Setting a startup budget helps identify those costs essential to getting your business running, as well as giving you a spending plan that allows you to grow while paying off your debts. By creating this kind of budget, and analyzing it on an ongoing basis to allow for movement in the market and the economy, you're giving your business the best chance of success.


Many startups get their start through funding from multiple sources. Research based on data of the fastest growing companies in America showed that over half had financed through a bank loan, while other main sources included credit cards and angel investors. And with each debt there are ongoing requirements, repayments to the creditors, and the threat of penalties for missed payments.

Managing just one source of funding is tough enough, let alone dealing with multiple streams. Burdening your startup with unnecessary stress and time-consuming accounting, when its focus needs to be on earning money, is a good way to find yourself with spiraling money problems.

Pulling all of your debts into one consolidation loan is a great way of managing them. It means turning several repayments (all at different times of the month) into a single payment, which makes it easier to keep track of your financial situation and set your budget accordingly. Depending on which consolidation loan you opt for – secured or unsecured– the interest rate may be lower too, although, given the risks involved in taking on a secured loan against assets such as your house, car, etc., it would be wise to talk to a professional debt consolidation service provider to discuss your options. It's easy to let multiple debts (and repayments) get out of control. Consolidating them into a single loan is a great way of managing your total debt and will allow you to better stick to your budget. Which also relates to an important warning: avoid taking on unnecessary loans when your startup is in its fledgling phase if you're not confident you'll be able to pay them back in time. Take time to think very carefully about which expenses are vital to the running of your business, and which can wait.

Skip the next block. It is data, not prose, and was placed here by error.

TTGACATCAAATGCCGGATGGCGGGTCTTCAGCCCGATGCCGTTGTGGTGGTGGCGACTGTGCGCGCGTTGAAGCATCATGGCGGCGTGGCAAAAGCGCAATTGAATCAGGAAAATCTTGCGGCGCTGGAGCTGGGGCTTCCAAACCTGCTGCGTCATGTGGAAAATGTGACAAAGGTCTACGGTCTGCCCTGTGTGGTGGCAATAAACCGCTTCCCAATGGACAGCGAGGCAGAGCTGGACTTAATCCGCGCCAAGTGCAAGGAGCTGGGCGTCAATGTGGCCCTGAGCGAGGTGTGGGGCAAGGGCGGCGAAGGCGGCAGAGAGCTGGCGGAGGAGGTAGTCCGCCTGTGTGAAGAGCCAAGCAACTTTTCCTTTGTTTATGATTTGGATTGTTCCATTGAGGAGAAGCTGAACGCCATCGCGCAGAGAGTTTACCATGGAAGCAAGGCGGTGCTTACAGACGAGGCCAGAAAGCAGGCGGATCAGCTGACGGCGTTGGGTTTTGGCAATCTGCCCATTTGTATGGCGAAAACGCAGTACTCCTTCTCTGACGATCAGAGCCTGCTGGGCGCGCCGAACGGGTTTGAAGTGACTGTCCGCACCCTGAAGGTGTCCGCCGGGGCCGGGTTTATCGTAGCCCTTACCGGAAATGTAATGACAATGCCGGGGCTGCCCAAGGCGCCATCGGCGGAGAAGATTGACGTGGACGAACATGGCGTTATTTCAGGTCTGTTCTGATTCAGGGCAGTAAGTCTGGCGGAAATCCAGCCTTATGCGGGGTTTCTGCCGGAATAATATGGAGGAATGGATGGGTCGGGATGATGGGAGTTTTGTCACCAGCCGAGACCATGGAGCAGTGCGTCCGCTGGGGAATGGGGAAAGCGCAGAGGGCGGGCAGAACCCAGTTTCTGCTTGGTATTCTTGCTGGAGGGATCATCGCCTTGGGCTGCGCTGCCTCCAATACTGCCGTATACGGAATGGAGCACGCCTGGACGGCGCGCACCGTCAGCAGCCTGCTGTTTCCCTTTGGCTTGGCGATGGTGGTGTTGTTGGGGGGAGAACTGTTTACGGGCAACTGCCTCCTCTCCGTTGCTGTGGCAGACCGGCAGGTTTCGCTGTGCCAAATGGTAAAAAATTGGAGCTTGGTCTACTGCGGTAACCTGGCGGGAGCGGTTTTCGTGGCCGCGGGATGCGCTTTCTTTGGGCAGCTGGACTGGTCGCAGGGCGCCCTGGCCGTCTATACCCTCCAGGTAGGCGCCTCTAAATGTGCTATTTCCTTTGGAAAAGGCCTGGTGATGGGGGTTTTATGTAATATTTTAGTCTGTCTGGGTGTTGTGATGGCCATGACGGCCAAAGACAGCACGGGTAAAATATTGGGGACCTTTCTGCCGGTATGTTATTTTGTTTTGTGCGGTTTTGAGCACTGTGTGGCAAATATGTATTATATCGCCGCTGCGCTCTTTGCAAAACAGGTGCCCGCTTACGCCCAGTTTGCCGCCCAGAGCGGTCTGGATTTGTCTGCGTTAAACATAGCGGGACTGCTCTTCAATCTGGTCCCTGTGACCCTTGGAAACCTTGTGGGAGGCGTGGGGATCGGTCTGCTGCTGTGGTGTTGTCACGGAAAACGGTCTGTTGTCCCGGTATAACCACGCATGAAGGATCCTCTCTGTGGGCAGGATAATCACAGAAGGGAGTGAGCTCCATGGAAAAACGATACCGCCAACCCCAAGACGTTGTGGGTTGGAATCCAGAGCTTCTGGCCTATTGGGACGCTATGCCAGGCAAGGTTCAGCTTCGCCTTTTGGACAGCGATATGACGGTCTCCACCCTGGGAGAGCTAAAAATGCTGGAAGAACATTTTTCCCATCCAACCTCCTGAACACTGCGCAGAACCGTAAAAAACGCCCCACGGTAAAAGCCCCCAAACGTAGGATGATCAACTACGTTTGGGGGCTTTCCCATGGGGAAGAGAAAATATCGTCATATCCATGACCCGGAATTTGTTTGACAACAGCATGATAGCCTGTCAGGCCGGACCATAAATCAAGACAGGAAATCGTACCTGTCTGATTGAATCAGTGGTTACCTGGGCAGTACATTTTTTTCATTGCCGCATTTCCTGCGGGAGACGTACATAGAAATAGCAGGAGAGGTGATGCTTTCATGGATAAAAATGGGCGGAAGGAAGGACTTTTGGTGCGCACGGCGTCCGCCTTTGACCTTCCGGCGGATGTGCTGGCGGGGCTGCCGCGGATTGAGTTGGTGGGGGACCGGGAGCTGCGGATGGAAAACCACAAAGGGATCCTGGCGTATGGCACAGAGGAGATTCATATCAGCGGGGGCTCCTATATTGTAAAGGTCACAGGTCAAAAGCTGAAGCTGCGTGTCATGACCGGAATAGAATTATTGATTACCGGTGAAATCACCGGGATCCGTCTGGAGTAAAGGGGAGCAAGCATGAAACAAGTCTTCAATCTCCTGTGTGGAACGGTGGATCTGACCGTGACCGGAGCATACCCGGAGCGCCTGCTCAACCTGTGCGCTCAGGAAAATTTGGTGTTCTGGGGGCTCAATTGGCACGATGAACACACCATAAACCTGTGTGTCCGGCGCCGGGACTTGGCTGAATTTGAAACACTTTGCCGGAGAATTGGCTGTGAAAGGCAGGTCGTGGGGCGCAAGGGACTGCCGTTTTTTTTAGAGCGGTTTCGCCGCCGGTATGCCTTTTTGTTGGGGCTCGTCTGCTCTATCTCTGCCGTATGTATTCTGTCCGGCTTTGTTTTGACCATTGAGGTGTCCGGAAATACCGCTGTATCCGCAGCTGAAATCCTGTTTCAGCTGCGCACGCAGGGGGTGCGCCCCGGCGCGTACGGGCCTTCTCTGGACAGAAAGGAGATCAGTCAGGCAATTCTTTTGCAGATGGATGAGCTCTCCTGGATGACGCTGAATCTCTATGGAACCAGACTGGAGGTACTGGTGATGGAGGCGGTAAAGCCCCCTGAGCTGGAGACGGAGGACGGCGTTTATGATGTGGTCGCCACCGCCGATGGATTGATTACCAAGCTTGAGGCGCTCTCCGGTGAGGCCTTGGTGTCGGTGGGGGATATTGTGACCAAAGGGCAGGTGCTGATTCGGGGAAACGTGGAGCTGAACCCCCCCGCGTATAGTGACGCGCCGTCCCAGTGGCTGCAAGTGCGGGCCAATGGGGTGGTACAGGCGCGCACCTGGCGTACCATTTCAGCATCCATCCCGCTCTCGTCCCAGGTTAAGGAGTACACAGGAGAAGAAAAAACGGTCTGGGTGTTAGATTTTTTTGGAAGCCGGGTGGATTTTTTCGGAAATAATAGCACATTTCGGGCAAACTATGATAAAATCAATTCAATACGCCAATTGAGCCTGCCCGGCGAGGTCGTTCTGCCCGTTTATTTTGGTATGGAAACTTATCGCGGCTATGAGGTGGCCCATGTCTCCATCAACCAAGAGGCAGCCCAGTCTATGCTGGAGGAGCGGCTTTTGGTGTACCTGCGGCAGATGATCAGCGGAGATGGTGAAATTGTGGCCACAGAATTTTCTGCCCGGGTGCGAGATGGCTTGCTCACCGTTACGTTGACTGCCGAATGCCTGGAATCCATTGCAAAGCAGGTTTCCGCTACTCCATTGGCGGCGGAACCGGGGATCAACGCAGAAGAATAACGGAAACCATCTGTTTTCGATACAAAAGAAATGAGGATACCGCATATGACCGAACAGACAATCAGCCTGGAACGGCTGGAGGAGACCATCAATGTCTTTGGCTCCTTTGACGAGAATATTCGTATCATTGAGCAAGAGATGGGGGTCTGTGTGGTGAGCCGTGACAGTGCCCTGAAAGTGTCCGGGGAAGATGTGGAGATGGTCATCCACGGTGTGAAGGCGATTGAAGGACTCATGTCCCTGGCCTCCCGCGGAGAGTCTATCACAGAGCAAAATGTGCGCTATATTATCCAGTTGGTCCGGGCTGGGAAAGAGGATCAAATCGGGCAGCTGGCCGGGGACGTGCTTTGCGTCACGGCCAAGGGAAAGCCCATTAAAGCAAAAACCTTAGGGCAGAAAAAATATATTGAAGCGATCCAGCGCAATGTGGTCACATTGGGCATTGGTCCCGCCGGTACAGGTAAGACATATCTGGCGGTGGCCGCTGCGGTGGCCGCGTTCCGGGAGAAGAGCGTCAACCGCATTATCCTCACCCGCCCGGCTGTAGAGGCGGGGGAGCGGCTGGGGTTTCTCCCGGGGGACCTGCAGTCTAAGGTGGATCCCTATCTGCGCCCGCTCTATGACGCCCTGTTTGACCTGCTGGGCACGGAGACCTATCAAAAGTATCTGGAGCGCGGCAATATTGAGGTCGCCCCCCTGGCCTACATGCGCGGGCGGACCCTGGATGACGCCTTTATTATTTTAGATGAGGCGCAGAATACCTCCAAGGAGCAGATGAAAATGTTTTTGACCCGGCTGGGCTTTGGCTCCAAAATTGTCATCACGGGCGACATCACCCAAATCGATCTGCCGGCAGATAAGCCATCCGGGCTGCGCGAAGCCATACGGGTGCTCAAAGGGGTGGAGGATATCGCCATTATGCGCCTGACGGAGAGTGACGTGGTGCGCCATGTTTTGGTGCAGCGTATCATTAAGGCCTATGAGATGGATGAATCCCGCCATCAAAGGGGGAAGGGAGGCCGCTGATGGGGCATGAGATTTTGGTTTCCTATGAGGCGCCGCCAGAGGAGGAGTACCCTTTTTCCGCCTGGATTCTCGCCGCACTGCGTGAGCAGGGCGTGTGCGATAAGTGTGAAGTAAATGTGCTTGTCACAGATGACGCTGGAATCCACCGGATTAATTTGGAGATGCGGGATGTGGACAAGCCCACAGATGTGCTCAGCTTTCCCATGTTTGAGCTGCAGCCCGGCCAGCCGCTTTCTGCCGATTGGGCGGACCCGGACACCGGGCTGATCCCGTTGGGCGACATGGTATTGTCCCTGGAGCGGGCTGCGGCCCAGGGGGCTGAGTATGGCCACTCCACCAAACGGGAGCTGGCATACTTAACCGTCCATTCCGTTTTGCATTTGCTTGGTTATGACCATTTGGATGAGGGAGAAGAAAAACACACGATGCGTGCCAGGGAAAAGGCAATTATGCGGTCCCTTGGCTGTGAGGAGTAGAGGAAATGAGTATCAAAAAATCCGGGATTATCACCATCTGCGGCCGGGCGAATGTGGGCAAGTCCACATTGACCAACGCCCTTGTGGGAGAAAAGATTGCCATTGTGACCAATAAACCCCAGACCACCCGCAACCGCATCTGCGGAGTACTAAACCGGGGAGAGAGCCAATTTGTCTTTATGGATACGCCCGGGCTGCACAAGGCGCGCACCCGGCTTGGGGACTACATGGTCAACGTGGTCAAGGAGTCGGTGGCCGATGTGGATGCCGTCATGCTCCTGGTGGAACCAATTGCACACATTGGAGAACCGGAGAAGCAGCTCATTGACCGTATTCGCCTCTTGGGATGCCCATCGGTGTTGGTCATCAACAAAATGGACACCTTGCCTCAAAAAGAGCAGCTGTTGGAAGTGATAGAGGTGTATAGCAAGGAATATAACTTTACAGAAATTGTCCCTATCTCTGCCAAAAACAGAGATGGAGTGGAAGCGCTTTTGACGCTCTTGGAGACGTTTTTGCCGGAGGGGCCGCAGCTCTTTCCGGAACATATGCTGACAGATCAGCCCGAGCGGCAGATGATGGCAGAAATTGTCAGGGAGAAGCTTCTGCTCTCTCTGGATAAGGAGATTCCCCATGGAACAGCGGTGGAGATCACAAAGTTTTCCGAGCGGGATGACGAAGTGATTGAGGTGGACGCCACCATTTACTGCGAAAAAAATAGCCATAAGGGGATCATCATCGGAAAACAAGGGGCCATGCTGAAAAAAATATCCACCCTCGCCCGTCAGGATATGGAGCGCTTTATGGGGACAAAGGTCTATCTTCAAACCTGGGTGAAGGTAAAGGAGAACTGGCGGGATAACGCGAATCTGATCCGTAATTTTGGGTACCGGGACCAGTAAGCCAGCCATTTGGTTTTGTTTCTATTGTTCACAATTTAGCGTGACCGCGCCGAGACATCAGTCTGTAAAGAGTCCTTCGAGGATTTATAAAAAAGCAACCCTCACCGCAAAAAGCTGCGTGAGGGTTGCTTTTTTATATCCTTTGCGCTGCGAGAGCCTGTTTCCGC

Remember that in business, everything is relative. Shikhar Ghosh from Harvard Business School has illustrated this by pointing out that not all company "failures" are equal. If failure means literally liquidating all assets, then the rate is around 30-40%. However, if it is defined as simply falling short of a projection, the rate is up in the 90-95% region.

This applies to debt, too– not all of them are equal. Some are essential to the survival of your business, while others are a little more flexible. So, manage them better by prioritizing which are the most important, and which can wait a little longer.

Priority debts are the ones that will cause you serious problems if they remain unpaid. These could include things like utility bills, rents, mortgages, and taxes, or in more extreme cases possibly even court fines and bailiff action. They might not be the largest debts, but they are the ones that you absolutely must take care of first, otherwise you could be facing penalties of anything from loss of power, to bankruptcy, or even losing your home.